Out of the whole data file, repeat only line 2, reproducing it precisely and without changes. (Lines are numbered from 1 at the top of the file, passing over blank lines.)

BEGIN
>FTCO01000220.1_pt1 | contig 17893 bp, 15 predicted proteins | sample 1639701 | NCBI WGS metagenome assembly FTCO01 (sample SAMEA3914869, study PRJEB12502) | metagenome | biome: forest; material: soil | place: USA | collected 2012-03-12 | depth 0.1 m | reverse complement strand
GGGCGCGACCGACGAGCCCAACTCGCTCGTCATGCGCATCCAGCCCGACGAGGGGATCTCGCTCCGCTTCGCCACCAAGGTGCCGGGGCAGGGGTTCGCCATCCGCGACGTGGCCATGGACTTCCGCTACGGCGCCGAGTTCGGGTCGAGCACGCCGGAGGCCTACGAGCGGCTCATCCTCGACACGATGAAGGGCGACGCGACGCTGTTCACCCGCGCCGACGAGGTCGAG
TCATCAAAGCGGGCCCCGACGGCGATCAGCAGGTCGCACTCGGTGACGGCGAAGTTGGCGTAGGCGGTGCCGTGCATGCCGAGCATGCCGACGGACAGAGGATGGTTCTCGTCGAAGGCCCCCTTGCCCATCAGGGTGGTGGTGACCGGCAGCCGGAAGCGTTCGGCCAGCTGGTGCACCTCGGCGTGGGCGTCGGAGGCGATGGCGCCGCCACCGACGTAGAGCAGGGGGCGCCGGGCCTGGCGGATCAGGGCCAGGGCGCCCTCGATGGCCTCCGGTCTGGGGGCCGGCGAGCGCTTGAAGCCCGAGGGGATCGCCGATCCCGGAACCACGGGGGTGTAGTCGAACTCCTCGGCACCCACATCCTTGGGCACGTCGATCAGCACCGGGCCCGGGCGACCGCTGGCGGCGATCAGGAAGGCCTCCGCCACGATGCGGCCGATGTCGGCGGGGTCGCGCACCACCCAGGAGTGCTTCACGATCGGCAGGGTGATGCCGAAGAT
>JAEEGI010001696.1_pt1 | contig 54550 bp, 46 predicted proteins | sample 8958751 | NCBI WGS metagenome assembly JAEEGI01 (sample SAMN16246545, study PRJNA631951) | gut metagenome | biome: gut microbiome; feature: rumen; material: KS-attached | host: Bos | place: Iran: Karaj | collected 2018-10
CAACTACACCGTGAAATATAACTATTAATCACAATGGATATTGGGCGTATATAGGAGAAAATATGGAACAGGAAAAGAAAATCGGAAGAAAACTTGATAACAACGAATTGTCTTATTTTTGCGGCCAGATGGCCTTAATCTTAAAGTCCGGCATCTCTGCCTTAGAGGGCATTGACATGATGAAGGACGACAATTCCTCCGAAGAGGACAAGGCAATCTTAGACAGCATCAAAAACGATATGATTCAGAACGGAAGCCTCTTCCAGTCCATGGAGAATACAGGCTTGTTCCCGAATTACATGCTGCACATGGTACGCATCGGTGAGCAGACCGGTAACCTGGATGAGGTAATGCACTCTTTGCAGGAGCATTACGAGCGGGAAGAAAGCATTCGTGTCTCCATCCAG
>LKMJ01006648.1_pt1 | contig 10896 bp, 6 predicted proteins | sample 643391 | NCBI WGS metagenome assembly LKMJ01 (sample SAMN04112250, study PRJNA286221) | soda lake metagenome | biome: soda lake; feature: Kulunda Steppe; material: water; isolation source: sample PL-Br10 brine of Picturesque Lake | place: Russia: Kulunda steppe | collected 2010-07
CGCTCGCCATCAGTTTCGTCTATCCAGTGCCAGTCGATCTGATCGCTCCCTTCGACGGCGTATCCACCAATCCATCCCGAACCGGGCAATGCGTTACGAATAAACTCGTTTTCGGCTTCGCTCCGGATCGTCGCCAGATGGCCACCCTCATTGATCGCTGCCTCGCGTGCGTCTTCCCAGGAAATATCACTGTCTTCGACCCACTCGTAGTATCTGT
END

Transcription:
GGGCGCGACCGACGAGCCCAACTCGCTCGTCATGCGCATCCAGCCCGACGAGGGGATCTCGCTCCGCTTCGCCACCAAGGTGCCGGGGCAGGGGTTCGCCATCCGCGACGTGGCCATGGACTTCCGCTACGGCGCCGAGTTCGGGTCGAGCACGCCGGAGGCCTACGAGCGGCTCATCCTCGACACGATGAAGGGCGACGCGACGCTGTTCACCCGCGCCGACGAGGTCGAG